All of the facts which have been stated stand practically uncontradicted. It appears beyond question that from at least the month of May, 1934, until early in February of the following year Graham and the petitioners were closely associated. He had worked with them and for them on legal matters. He received no regular compensation from either of them, but was paid for his work on the basis of what he did in each particular matter. He worked in the petitioners' offices. He used their telephones, their stationery, their books, and their facilities. The records are voluminous and show a course of dealing over a long period of time which unmistakably shows that Graham worked with each of the petitioners on much of their legal business.
Mackay admitted that after the trip to Imperial county in January he learned that Graham was an ex-convict. Dudney states that after the hearing in the District Court of Appeal some one told him that Graham had been in the penitentiary. It is inconceivable that these two lawyers who were handling criminal business did not know of Graham's record at least from the time Wilson told them that Graham had been in trouble. It is difficult to believe that they did not appreciate the force of Wilson's warning. He told them he could not have anyone in his office ‘that has any record.’ However, the evidence clearly shows that after each was told that Graham was an ex-convict, both Dudney and Mackay continued their association with him and allowed him to participate in their legal business.
But aside from Graham's previous record, there can be no question from the evidence that Dudney and Mackay each had a part in getting him released on bail after he was arrested and in helping him to leave Los Angeles. Graham had been given his liberty on his own recognizance upon the representations of Mackay that he had known him for some considerable period of time and would have him in court on February 21st. While the record does not show that Dudney had any part in obtaining Graham's release, it is more than a reasonable inference that Dudney knew of the charges against Graham and his arrest upon them. There is evidence that Dudney told his friend who took the Grahams to Wilmington that Wilson should have taken them but he was yellow. Dudney's actions clearly indicate that what he did was part of a definite plan made by him and others to get Graham out of town.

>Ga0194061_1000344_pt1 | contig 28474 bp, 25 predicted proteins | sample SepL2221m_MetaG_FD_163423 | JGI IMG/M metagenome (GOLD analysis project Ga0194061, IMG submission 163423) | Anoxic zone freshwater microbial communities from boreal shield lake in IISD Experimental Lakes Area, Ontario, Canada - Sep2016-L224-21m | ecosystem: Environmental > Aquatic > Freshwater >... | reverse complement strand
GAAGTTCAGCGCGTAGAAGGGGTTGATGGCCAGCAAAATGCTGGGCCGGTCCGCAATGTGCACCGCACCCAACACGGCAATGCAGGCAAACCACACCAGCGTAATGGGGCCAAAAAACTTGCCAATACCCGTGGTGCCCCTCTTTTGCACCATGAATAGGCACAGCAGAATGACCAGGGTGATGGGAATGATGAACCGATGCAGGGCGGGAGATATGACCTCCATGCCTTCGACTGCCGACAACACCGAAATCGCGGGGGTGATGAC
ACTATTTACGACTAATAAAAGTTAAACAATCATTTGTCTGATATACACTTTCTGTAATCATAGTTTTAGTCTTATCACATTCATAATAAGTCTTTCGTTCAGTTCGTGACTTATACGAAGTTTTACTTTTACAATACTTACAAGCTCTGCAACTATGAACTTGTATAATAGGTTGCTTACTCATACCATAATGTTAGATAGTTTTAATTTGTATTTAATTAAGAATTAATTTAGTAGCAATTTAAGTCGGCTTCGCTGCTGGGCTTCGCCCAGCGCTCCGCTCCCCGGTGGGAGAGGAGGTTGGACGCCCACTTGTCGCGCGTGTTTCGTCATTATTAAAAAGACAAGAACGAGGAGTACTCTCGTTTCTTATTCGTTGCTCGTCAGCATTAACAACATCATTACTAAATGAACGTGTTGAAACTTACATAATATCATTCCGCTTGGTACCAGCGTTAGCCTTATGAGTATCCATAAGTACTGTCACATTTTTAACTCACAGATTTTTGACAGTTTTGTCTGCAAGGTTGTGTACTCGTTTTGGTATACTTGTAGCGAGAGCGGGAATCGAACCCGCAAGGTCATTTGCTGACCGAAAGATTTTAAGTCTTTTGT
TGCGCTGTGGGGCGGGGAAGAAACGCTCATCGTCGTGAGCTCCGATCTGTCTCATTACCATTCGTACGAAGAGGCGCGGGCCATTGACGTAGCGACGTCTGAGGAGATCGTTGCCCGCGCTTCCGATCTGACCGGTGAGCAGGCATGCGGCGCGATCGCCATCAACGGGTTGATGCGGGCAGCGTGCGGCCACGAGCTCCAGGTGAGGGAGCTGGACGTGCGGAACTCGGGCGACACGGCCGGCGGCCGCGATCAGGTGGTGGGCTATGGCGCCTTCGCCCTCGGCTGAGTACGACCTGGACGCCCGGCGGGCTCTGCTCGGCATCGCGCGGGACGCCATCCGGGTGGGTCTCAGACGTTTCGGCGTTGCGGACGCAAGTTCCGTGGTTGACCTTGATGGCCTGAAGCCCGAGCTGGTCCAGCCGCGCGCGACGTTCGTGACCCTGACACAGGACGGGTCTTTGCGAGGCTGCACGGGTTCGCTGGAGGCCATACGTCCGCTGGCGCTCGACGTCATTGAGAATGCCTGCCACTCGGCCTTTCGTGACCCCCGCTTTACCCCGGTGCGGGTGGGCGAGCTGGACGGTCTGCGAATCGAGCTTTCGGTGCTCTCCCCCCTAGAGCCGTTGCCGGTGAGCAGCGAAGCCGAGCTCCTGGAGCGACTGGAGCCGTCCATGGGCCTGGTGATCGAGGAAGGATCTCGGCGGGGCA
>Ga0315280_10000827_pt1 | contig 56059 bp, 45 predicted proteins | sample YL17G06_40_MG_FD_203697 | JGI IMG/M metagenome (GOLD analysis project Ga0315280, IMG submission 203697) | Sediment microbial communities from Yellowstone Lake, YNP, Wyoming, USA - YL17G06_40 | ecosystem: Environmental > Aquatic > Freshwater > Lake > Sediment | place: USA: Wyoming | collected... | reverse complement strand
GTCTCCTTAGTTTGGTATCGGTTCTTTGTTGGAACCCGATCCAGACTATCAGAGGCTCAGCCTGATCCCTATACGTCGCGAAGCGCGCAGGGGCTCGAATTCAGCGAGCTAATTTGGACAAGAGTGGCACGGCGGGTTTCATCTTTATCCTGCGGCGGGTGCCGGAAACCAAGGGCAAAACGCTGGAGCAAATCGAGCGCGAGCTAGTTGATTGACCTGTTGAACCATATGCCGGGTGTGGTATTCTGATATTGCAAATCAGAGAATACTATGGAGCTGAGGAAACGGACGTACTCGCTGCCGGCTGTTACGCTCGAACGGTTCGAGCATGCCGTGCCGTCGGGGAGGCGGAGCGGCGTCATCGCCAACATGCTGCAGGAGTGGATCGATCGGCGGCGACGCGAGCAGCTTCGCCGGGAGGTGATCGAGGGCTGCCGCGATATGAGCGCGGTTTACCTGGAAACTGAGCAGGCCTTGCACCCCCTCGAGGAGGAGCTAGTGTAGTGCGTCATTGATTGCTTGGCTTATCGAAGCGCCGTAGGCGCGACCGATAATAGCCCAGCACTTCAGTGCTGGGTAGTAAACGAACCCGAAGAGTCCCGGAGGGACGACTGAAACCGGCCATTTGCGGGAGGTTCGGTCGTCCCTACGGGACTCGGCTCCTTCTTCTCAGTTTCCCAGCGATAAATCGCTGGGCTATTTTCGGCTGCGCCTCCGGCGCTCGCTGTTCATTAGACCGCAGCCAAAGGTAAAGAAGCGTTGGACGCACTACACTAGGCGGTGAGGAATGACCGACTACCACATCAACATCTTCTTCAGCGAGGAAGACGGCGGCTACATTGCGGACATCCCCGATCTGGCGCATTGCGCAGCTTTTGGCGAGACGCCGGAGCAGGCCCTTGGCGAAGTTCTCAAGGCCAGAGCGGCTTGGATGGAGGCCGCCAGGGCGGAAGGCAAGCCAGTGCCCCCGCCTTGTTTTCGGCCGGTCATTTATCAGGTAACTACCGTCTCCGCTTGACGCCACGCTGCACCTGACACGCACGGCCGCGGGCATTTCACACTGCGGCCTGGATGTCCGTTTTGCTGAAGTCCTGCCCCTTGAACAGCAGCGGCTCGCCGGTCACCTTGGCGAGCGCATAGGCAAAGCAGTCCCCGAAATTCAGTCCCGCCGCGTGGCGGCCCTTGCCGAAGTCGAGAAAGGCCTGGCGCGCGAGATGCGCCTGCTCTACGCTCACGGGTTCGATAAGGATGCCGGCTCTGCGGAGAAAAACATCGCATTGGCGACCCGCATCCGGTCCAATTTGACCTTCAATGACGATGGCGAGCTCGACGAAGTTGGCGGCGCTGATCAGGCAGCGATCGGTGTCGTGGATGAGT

The findings of the committee in case L. A. No. 785 are that Dudney, knowing that Graham was an ex-convict and was not a member of the State Bar, caused the name of Graham to be signed to the petition for a writ of mandate presented to the District Court of Appeal and thereafter represented to the court that Graham was a licensed attorney. In case L. A. No. 786 the committee found that Dudney and Mackay each knew that Graham was not a member of the State Bar nor entitled to practice law and that he was an exconvict, but that Graham engaged in the practice of law with the knowledge, aid and consent of the petitioners. It also found that after the arrest of Graham, Dudney and Mackay conspired to aid and abet Graham in his plan to leave the city of Los Angeles and remain hidden in order to avoid prosecution. In case L. A. No. 796 the committee found that Mackay, knowing that Graham had been convicted of a felony and was not entitled to practice law in the State of California, associated Graham in the case pending in the superior court of Imperial county; that he permitted Graham to present this case in open court and led the judge of that court to believe that Graham was an attorney at law, entitled to practice therein.
These findings are amply supported by the evidence. The acts of the petitioners show a course of conduct directly at variance with the standard set for attorneys at law by section 282 of the Code of Civil Procedure. They also show sufficient ground for disbarment under the provisions of section 287, Code of Civil Procedure. Dudney made only an indifferent attempt to defend the charges against him. Possibly this was because of his record, which shows that he was publicly reprimanded by this court in 1931 [Dudney v. State Bar, 214 Cal. 238, 4 P.(2d) 770], and that in 1935 he was suspended for thirty days (In re Suspension of Dudney, No. Misc. 1393.) This record may appropriately be considered in connection with the present proceedings. Mills v. State Bar, 6 Cal.(2d) 565, 58 P.(2d) 1273. While Mackay attempts to clothe all of his conduct with the mantle of innocence, it is impossible to believe that he is as unsophisticated and naive as he claims to be. His acts speak much more positively and accurately than his explanation of them.
The State Bar Act is designed to provide a procedure whereby those attorneys at law who prove recreant to their trust may be removed from the ranks of the profession. The public, as well as the legal profession and the courts, must be protected from those who do not measure up to their responsibilities. Government largely depends upon the stability of the courts and, to a considerable extent, upon the integrity of the members of the legal profession. The purpose of disbarment proceedings is not to punish the individual but to determine whether the attorney should continue in that capacity. Marsh v. State Bar, 2 Cal.(2d) 75, 39 P.(2d) 403. Measured by these principles the action of the board of governors is fully justified by the findings.
It is ordered that William E. Dudney and Olin Ninde Mackay be disbarred from the practice of law in all of the courts of this state and that the name of each be stricken from the roll of attorneys, effective thirty days after this order becomes final.
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Docket No: L. A. 16028, 16030.
Decided: March 30, 1937
Court: Supreme Court of California.